Our knowledge of the pathophysiology of malakoplakia remains incomplete. It has been speculated that malakoplakia is caused by impaired phagolysosomal function, leading to inadequate killing of phagocytosed microorganisms by monocytes and macrophages [13]. The underlying mechanism of this defective bactericidal function is attributed to the low intracellular levels of cyclic guanosine monophosphate (cGMP) and decreased release of β glucuronidase by macrophages. Consequently, this abnormal cGMP/cAMP ratio negatively affects the microtubular role which is necessary for the lysosomal activity, resulting in incomplete elimination of bacteria from the phagocytes. Ultimately, the accumulated bacterial fragments in the lysosomes get mineralized by iron and calcium depositions, forming the characteristic pathognomonic Michaelis–Gutmann bodies [4, 13]. This most likely explains why malakoplakia is more seen in immunocompromised patients, due to their altered immune system [12].

Most patients diagnosed with malakoplakia have a history of recurrent urinary tract infection. A number of coliforms have been associated with malakoplakia, with E. coli representing the most frequently identified bacteria. Other organisms include Staphylococcus aureus, Proteus, and Klebsiella. It is prudent to be aware of the relationship between malakoplakia diagnosis in HIV patients and the isolation of Rhodococcus equi bacteria in this population [14].

Malakoplakia has proved to be a diagnostic challenge as the clinical presentation and radiologic features are not specific. The same issue applies to the gross appearance of malakoplakia which lacks peculiar characteristics. Malakoplakia can appear as a soft yellow lesion, but it can also be seen as solitary or multifocal papules, nodules, plaques, ulcers, polyps, umbilicated or fungating masses imitating malignant tumors and invading other organs [15].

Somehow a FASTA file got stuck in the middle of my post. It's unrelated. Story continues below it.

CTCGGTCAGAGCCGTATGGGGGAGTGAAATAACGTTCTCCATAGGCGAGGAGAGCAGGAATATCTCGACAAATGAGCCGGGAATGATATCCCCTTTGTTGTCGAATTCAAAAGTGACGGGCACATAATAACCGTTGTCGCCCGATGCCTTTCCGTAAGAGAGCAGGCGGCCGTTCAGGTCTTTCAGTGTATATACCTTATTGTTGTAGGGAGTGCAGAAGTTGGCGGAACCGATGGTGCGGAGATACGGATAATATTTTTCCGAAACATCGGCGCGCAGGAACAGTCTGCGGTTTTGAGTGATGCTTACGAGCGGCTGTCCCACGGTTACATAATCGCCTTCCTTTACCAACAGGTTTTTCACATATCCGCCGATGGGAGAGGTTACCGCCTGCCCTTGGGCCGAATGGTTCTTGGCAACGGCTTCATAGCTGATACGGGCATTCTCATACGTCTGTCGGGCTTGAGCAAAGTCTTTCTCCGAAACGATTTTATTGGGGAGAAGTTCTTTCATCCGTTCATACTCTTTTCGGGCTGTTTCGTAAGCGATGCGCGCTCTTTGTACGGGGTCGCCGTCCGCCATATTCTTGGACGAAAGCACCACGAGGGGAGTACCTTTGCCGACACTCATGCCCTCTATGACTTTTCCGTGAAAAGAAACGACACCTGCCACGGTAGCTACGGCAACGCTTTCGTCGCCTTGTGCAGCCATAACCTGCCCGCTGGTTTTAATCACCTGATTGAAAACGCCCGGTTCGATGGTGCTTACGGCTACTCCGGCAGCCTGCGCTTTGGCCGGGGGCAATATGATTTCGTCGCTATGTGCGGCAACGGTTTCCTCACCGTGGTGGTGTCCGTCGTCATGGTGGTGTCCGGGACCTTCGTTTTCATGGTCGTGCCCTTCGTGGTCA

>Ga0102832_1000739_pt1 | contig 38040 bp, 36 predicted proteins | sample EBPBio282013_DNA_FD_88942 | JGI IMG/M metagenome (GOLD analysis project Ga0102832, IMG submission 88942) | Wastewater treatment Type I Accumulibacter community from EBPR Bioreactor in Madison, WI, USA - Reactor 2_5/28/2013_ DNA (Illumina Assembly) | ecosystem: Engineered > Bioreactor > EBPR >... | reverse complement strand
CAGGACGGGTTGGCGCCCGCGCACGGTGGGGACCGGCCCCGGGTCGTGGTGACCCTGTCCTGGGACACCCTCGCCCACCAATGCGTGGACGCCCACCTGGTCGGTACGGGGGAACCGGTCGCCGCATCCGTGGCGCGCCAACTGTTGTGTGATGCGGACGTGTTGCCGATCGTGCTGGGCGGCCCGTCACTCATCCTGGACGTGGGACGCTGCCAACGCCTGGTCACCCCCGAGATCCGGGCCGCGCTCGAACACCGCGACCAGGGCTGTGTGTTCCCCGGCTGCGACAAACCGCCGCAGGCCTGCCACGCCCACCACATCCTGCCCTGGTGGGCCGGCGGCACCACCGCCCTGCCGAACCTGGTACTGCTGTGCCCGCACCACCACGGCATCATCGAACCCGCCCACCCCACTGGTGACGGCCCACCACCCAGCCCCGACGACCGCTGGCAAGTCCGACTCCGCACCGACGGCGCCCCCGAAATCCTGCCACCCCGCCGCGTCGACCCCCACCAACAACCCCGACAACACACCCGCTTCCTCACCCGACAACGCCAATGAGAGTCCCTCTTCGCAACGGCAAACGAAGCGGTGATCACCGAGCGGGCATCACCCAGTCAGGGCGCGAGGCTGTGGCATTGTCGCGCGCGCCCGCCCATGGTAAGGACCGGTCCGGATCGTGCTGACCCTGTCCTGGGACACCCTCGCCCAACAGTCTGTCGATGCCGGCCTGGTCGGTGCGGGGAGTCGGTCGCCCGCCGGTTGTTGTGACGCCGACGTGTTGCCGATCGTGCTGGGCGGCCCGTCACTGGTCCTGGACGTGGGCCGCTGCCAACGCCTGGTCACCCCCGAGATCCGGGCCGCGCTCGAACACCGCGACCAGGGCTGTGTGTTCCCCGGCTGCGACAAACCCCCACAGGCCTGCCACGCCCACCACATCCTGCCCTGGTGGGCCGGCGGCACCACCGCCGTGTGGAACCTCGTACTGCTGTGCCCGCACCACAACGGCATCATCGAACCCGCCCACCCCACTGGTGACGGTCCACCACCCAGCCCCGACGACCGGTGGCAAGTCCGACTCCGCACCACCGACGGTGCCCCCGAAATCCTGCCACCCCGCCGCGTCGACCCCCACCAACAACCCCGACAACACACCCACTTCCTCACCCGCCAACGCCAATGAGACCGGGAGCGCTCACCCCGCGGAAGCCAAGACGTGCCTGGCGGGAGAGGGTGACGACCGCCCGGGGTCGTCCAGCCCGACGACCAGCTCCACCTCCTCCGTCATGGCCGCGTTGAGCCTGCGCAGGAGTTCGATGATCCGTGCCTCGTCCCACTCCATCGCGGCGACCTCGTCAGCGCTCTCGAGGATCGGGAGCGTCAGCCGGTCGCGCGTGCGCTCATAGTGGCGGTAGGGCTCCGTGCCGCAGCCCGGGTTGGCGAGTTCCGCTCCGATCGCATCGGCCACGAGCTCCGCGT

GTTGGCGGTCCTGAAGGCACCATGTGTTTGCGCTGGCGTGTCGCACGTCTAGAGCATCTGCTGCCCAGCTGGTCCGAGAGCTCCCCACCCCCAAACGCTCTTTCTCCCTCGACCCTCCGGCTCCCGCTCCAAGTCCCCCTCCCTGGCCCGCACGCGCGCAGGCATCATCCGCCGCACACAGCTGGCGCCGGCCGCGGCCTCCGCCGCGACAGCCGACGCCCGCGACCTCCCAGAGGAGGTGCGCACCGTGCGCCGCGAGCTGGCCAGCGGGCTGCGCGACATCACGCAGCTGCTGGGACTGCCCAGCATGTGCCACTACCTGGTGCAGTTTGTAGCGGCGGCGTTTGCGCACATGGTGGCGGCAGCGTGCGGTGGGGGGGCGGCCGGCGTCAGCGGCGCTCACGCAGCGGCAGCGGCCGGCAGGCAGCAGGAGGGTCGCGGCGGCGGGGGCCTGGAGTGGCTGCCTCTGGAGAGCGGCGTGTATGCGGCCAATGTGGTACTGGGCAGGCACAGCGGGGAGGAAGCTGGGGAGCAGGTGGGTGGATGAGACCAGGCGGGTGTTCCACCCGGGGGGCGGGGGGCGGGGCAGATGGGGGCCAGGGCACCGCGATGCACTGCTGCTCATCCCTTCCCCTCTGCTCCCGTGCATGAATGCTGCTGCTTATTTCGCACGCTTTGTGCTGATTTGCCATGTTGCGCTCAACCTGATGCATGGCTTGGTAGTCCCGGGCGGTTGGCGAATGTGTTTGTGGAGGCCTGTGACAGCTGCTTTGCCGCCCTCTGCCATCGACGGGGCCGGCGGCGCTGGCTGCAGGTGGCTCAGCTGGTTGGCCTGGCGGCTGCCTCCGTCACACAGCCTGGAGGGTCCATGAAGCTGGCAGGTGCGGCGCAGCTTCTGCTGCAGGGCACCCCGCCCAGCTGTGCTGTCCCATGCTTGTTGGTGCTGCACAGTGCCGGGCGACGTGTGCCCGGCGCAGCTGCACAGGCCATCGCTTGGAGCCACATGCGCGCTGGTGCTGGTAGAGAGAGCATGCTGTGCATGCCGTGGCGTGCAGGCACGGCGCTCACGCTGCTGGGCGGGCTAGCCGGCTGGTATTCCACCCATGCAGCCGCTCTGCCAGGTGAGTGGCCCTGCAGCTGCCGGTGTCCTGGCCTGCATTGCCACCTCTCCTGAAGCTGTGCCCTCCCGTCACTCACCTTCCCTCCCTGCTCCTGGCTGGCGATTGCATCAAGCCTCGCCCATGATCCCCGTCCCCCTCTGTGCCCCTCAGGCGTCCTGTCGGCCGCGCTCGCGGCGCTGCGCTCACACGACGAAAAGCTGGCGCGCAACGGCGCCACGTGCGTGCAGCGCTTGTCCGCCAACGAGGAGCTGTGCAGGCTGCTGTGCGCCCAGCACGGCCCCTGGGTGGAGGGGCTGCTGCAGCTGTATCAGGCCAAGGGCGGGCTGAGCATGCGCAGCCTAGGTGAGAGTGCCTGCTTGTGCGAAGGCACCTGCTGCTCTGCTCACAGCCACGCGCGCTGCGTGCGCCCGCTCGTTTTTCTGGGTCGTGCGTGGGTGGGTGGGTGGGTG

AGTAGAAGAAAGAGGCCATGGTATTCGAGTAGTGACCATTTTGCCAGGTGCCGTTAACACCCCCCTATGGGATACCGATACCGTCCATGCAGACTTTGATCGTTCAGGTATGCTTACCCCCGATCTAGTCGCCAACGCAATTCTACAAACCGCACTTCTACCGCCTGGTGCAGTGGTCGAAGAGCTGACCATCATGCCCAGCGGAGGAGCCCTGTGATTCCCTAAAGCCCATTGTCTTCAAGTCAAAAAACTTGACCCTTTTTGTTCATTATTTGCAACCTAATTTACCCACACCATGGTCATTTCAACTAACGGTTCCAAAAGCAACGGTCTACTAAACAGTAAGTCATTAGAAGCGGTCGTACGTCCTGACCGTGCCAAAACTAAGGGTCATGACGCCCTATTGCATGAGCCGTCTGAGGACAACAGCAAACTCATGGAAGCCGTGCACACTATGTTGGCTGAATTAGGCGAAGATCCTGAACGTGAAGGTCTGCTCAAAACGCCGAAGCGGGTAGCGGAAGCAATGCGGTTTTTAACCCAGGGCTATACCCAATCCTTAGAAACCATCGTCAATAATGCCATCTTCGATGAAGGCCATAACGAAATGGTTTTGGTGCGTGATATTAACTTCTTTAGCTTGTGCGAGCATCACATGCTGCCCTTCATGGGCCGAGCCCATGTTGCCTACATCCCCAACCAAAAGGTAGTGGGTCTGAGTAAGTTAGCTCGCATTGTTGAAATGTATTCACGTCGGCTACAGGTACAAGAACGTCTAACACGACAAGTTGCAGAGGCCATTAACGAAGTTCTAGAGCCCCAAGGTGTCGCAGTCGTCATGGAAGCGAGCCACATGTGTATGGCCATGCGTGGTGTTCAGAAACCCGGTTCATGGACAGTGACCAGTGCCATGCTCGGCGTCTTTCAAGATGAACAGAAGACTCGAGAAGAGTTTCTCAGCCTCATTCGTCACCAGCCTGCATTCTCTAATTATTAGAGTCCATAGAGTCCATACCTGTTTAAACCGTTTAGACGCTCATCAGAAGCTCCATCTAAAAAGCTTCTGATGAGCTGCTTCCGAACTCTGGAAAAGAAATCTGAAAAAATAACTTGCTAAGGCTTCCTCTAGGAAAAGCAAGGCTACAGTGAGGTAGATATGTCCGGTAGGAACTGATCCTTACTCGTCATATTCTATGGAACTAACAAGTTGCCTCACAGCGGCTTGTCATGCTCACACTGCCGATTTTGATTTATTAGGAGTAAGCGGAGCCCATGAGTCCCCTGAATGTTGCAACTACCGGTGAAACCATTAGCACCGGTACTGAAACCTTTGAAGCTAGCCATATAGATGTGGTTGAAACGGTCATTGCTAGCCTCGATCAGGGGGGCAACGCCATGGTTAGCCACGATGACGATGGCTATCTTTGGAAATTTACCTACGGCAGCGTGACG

The definitive diagnosis of malakoplakia is achieved by the recognition of its distinguishing histopathology. The characteristic lesions of malakoplakia specimens classically show aggregations of foamy ovoid histiocytes known as Von Hansemman cells which are cytokeratin negative, CD 68 positive with an eosinophilic cytoplasm. Importantly, Von Hansemman cells contain the pathognomonic basophilic, PAS positive Michaelis–Gutmann bodies which are laminated, 5–10 μm, targetoid or owl’s eye-like cytoplasmic inclusions. The iron content of these distinctive mineralized bodies makes them stain positively by Perls’ Prussian blue. Similarly, the calcium content helps in uncovering the diagnosis by highlighting these bodies with von kossa stains [16].

Malakoplakia is considered of good prognosis. The treatment of malakoplakia consists of prolonged antibiotic course using agents that achieve high intracellular penetration and bioavailability in the macrophages like floroquinolones, trimethoprim-sulfamethoxazole. Unfortunately, there is no evidence to support the optimal treatment duration [17].

Surgical intervention may be necessary in some cases to hasten the resolution of the lesions. However, this is based on case reports with no randomized clinical trials to guide its real indication [18]. Other therapeutic measures include HIV antiretroviral therapy, treating the underlying predisposing condition, and immunosuppression reduction, as reported in previous cases of malakoplakia in solid organ recipients [19].

4 Conclusion

In summary, we present a case of acute kidney injury secondary to malakoplakia simulating obstructing bladder malignancy that was successfully treated. This case illustrates the need to raise the differential of Von Hansemann disease in the immunocompromised patients. Malakoplakia can mimic invasive tumors, and the diagnosis is only attained through histopathology which uniquely demonstrates the pathognomonic Michaelis–Gutmann inclusions. Treatment is largely dependent on prolonged antibiotic therapy that must cover the most common isolated pathogen, E. coli. More evidence-based data are needed in terms of the optimal therapeutic approach to this uncommon inflammatory condition.

Availability of data and materials

All data generated or analyzed during this study are included in this published article [and its supplementary information files].


  1. Sanchez LM, Sanchez SI, Bailey JL (2009) Malacoplakia presenting with obstructive nephropathy with bilateral ureter involvement. Nat Rev Nephrol 5(7):418–422

    Article  PubMed  Google Scholar 

  2. Ho M, Wu J, Skinnider B, Kavanagh A (2018) Prostatic malakoplakia: a case report with review of the literature. J Surg Case Rep 3:1–3

    Google Scholar 

  3. Dasgupta P, Womack C, Turner AG, Blackford HN (1999) Malacoplakia: von Hansemann’s disease. BJU Int 84(4):464–469

    Article  CAS  PubMed  Google Scholar 

  4. Yousef GM, Naghibi B, Hamodat MM (2007) Malakoplakia outside the urinary tract. Arch Pathol Lab Med 131(2):297–300

    Article  PubMed  Google Scholar 

  5. Wielenberg AJ, Demos TC, Rangachari B, Turk T (2004) Malacoplakia presenting as a solitary renal mass. AJR Am J Roentgenol 183(6):1703–1705